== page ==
While many will debate if the S&P500 correction “scare” bottomed in late September, and as a result of another round of abysmal economic data, and a historic short squeeze, the lows for the summer swoon are now in as a Fed rate hike has been all but written off and “hope” for more central bank intervention is back on the table, one thing is clear: for a brief moment good news was good news, and bad news was bed news as the role of the suddenly discredited Fed seemed disturbingly fleeting, and stocks were evaluated on a metric they have not been held accountable to for a long time: their own fundamental merit.
As such, the dramatic moves in the second half of September briefly removed the opium clouds built up from seven years inhaling excess liquidity vapors, and presented a sober and untainted look at the true fundamental situation.
This is why we were curious to observe what the traditionally far more rational, and skeptical, bearish community had to say about the real “quality” of the worst stocks on both the NYSE and the Nasdaq in those two brief weeks when things seemed to be getting back to normal: the stocks which if and when the Fed does lose control, would be the first to “go.”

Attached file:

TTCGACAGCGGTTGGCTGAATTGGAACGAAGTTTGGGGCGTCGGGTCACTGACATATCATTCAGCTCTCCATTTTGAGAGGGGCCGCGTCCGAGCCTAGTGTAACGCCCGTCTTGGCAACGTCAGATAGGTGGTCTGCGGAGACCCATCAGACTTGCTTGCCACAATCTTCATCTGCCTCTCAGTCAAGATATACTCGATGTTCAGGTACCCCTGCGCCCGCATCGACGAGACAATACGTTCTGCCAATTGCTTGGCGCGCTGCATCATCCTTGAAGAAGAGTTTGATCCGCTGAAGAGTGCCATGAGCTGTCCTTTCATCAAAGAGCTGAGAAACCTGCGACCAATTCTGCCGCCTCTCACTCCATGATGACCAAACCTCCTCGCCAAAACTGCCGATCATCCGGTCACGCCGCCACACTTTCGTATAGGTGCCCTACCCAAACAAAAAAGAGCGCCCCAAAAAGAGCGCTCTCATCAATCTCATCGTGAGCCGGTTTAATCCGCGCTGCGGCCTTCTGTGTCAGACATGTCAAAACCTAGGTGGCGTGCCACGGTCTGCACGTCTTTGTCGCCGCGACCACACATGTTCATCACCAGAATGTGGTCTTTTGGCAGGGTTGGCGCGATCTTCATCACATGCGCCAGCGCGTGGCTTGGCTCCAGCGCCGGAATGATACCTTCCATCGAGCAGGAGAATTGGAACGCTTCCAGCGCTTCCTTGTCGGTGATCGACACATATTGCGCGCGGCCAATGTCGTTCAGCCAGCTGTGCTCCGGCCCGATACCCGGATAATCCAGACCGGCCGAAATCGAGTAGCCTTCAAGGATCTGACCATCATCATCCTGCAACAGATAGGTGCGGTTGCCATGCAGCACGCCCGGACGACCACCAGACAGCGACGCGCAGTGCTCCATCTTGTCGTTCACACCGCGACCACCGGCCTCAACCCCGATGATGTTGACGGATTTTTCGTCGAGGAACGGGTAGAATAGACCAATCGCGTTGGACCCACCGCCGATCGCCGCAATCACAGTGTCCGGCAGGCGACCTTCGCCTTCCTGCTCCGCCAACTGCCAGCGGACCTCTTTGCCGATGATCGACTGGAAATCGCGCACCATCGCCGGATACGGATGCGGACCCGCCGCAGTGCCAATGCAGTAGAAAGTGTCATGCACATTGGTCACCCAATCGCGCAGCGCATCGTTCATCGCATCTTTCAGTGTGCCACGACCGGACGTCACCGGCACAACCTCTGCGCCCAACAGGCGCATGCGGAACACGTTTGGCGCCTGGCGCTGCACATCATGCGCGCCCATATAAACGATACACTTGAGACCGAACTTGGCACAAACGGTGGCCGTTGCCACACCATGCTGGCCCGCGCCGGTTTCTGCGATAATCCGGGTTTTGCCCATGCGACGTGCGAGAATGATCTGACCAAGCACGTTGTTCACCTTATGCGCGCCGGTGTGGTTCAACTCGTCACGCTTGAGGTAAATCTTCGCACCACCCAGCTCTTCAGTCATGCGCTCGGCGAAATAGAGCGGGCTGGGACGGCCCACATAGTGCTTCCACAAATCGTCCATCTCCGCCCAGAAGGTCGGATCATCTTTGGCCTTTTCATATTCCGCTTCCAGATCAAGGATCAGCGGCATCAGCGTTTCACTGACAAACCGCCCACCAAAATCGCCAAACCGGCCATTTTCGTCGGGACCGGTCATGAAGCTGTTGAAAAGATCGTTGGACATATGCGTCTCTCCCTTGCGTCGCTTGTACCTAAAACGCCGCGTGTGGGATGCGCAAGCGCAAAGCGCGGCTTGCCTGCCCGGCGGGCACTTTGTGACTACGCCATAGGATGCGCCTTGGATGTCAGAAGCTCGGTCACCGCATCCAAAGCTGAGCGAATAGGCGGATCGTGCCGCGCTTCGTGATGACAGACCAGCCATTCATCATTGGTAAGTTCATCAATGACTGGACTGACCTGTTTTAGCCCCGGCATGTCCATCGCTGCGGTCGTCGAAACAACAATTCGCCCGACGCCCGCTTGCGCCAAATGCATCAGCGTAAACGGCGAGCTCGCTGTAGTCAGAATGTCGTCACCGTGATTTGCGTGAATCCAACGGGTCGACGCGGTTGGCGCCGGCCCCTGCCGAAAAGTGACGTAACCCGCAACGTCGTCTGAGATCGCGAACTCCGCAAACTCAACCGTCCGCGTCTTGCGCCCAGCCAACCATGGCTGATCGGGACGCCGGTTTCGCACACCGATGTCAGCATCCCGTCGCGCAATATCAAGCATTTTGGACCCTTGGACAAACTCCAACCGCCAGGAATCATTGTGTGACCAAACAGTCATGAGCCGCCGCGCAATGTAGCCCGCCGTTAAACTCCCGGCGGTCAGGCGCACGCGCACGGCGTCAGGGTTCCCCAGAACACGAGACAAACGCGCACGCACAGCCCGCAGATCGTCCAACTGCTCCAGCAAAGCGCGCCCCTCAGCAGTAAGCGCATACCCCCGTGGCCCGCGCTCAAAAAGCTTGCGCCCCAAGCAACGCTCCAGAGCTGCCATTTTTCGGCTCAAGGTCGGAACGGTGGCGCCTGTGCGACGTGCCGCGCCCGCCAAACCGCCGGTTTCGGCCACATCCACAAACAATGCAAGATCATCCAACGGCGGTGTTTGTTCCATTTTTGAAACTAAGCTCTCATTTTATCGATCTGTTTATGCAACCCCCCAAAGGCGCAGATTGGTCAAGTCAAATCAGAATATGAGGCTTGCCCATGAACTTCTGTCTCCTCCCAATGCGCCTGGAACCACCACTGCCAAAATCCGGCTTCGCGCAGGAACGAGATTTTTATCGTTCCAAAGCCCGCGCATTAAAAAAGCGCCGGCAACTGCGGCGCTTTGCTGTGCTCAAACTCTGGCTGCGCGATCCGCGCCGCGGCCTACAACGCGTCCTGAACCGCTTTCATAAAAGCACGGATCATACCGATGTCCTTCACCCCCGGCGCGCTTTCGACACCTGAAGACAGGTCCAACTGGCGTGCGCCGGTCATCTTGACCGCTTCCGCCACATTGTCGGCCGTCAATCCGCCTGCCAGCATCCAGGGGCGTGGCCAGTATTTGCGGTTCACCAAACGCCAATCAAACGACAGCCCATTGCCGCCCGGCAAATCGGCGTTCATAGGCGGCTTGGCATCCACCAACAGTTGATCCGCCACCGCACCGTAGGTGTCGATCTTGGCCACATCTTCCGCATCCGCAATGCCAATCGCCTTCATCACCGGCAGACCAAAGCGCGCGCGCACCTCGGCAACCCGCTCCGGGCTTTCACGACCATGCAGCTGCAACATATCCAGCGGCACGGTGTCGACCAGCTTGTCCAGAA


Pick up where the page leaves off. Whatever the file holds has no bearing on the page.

To do that, we pulled the Factset data listing the 50 “most hated” names on the two exchanges, as ranked by short interest as a % of total float.
Here are the answers, starting with the 50 most hated NYSE stocks…
… and the 50 most hated Nasdaq stocks.
And incidentally, those still unconvinced that the move in the past two weeks has been entirely on the back of squeezed shorts, here is one relevant data point: in the two weeks ended Sept 30, the biggest increase in absolute short interest, rising by a whopping 180% or 1.3 million shares to 2.1 million, was none other than the ProShares Ultra S&P500 ETF. It is safe to say that all those shorts have now been wiped out.